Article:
Duane and the Sky

One of my favorite shows currently on Broadway is Come From Away.  It is the true story of how the small Canadian town of Gander, Newfoundland takes in over 6500 travelers from around the world after their planes are grounded post 9/11.  The show is beautifully told with a cast of 12 actors who play multiple parts–both townsfolk and “plane people.”  Recently, Apple TV+ released a profilm version of the musical.  One of the original actors in the musical, Jen Collela, returned for the filmed version.  One of the characters she plays is the pilot Captain Beverly Bass.  Historically, Captain Bass had already made a name for herself as the first American female airline captain for a major commercial airline.  She was also the first airline pilot to captain an all female crew.  Captain Bass’s flight from France to Dallas was grounded in Gander on 9/11.  There is a song called Me and the Sky that tells how she went from being a “crazy kid” that watched airplanes to being a senior captain for American Airlines.  

One of my first memories of Duane was him telling me that he was going to be a pilot someday.  We were sitting in the backyard of his house in Kankakee, IL.  I remember he said it so matter of factly there was no reason not to believe him.  Duane was 6 years older than me.  That doesn’t seem like a lot, but to me, he always seemed years ahead of me.  He was in high school while I was still in elementary school–college when I was in middle school–on his own when I was in high school.  He was young enough to pay attention to me, his younger cousin, but old enough to have that coolness that older kids have.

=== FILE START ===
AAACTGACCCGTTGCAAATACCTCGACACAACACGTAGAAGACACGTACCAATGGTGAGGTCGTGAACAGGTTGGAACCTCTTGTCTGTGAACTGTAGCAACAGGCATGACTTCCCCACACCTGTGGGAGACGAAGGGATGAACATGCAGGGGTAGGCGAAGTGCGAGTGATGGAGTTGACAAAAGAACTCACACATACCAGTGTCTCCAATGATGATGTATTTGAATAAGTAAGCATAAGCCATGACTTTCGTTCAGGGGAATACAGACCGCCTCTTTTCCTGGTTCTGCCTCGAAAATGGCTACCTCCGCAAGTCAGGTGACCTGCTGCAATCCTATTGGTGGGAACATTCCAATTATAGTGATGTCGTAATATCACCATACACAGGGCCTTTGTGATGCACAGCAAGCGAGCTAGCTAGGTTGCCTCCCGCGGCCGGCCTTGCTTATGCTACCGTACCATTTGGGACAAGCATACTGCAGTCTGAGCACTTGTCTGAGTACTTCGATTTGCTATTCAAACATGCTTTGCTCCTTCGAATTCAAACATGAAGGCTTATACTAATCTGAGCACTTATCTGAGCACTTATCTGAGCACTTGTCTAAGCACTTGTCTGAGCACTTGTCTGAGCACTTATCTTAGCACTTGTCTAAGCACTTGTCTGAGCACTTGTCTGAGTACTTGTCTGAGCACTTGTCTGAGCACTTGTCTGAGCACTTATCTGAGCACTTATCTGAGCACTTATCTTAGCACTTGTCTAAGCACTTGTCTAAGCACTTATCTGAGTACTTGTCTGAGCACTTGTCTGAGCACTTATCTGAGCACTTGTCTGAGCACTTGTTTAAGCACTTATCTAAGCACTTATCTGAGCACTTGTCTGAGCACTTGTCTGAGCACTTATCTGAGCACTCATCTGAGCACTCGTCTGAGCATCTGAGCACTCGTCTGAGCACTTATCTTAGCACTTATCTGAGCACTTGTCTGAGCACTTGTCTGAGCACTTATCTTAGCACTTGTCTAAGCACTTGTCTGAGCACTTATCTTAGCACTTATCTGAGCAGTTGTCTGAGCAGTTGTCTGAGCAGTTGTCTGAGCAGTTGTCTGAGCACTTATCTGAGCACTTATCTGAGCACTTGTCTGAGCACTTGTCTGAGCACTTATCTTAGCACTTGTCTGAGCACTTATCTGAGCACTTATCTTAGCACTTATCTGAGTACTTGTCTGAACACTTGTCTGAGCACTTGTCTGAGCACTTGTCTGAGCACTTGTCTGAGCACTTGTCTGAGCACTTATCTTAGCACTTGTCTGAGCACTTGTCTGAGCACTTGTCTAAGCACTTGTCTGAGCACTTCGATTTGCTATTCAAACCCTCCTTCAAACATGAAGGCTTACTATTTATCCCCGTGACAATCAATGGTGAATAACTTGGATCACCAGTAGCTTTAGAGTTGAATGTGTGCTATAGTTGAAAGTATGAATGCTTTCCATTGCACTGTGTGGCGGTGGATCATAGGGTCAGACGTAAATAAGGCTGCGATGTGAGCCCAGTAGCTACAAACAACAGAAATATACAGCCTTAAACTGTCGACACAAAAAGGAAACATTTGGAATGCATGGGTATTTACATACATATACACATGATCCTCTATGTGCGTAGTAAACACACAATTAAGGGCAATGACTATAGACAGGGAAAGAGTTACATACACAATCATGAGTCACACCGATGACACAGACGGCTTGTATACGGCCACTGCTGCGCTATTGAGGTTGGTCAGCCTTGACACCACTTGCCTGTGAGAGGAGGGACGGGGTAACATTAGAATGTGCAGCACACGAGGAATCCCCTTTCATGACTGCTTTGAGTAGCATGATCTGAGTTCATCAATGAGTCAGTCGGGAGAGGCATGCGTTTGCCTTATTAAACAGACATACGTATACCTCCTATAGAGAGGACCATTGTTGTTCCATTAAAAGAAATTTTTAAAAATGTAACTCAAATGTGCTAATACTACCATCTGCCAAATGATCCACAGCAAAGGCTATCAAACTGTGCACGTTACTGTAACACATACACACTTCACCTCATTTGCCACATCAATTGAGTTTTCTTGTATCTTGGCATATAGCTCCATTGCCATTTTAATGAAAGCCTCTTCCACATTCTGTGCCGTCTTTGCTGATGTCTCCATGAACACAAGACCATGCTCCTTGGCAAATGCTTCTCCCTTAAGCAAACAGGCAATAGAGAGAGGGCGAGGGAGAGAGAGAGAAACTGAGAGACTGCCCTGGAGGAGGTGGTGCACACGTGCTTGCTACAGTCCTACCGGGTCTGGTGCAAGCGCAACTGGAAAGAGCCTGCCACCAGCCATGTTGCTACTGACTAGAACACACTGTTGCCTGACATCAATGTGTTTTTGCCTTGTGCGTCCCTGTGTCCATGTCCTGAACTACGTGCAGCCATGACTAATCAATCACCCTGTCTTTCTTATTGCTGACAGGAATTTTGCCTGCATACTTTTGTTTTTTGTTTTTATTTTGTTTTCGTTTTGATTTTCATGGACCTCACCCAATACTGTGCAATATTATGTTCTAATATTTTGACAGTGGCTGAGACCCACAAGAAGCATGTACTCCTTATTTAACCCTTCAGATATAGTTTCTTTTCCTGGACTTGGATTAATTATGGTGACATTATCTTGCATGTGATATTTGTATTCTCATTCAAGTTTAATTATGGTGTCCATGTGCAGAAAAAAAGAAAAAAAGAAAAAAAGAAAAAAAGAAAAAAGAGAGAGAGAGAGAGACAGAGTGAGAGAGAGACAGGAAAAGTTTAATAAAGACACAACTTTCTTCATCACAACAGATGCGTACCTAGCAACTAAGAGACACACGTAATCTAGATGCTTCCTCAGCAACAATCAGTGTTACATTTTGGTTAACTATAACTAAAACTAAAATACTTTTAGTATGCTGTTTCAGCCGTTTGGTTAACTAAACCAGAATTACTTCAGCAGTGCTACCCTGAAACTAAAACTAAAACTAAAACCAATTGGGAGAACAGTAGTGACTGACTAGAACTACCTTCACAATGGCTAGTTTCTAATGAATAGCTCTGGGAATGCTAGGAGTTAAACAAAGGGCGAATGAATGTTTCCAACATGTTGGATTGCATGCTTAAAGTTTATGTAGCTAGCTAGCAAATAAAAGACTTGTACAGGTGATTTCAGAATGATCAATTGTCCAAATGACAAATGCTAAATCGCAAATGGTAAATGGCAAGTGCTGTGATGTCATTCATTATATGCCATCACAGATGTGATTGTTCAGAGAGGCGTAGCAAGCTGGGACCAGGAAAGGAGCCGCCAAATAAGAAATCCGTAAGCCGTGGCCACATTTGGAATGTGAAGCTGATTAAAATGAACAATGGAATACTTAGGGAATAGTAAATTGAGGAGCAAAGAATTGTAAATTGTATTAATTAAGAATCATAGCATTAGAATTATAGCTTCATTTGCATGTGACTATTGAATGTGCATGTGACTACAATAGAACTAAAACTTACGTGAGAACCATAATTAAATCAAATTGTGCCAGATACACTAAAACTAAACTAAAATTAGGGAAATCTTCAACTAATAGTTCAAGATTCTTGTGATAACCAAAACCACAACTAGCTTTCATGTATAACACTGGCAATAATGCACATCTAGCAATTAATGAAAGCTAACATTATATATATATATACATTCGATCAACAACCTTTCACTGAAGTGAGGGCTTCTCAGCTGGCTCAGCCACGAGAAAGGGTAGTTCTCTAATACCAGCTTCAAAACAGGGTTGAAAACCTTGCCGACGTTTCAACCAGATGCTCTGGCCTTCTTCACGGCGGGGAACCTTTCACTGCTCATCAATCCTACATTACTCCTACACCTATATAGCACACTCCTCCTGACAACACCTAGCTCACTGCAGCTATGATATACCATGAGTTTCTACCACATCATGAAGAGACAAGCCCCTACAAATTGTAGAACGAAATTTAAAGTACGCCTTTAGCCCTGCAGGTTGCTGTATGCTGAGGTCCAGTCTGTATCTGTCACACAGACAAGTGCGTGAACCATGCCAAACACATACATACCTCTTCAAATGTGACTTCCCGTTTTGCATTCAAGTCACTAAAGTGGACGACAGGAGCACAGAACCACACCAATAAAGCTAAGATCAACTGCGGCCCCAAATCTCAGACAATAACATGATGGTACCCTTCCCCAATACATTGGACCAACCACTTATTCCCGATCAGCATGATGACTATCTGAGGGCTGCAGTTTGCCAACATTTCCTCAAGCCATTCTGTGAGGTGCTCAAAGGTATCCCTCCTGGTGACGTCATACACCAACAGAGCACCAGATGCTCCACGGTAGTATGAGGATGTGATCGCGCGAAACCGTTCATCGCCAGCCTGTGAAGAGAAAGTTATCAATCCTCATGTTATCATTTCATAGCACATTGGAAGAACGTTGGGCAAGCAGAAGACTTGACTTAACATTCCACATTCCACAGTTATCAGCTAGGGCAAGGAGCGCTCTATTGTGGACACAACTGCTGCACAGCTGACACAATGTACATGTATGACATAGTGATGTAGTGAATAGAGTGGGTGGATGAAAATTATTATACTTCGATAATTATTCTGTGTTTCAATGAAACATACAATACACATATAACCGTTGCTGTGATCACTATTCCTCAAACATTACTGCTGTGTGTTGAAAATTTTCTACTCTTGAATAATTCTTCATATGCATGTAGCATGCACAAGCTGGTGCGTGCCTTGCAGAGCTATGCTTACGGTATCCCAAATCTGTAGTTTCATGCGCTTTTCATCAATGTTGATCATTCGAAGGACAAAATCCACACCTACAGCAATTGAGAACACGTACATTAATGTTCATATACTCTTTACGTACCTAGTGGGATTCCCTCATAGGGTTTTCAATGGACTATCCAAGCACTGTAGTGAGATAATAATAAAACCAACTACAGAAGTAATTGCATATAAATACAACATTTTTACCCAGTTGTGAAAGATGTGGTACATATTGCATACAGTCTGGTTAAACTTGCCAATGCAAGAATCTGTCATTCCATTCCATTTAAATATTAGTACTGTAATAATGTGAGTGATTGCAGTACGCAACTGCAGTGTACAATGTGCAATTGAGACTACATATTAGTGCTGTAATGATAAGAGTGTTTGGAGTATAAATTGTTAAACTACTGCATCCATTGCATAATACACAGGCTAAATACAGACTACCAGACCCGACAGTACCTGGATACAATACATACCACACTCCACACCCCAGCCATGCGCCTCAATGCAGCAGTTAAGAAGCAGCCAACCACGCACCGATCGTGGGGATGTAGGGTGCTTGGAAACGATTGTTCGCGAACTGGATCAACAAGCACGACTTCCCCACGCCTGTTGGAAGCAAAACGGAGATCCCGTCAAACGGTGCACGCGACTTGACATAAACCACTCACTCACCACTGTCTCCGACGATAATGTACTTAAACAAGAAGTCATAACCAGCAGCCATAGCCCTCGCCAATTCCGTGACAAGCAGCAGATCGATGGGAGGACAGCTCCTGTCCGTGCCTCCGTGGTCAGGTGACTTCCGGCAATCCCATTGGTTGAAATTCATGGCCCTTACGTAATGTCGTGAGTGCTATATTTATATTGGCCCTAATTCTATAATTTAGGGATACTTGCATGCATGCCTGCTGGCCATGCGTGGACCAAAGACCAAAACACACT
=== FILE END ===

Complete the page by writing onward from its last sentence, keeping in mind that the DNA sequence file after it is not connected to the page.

Not to diminish anything from Captain Bass’s accomplishments, but there are parts of her story that remind me of my cousin, Duane.  I often wonder if these are the dues that all pilots must pay before reaching their goal.  Every time I hear that song, I can’t help but think of Duane..

The first stanza of the song describes how as a child, Captain Bass would go to the airport to watch the planes.  

“My parents must have thought they had a crazy kid

‘Cause I was one of those kids who always knew what I wanted

They took me down to the airport to see all the planes departing

Watching them fly something inside of me was starting

I was eight when I told them that I’d be a pilot”

Since Duane could drive, whenever we got together for holidays or special events, he would always want to take me to the local airport and show me the airplanes.  It did not matter that this was a small county airport–more of a landing strip as opposed to an international airport–he was still excited to point everything out.  Personally, I had no interest in airplanes, but I would go along.  He was older, he was cool, I enjoyed hanging out with him.  At that point, he had already started his piloting lessons and he would show me his log books, his route maps, and talk about different types of planes.  This was what he loved–this was his passion.  

The song goes on:

…I got my first job flying for a mortician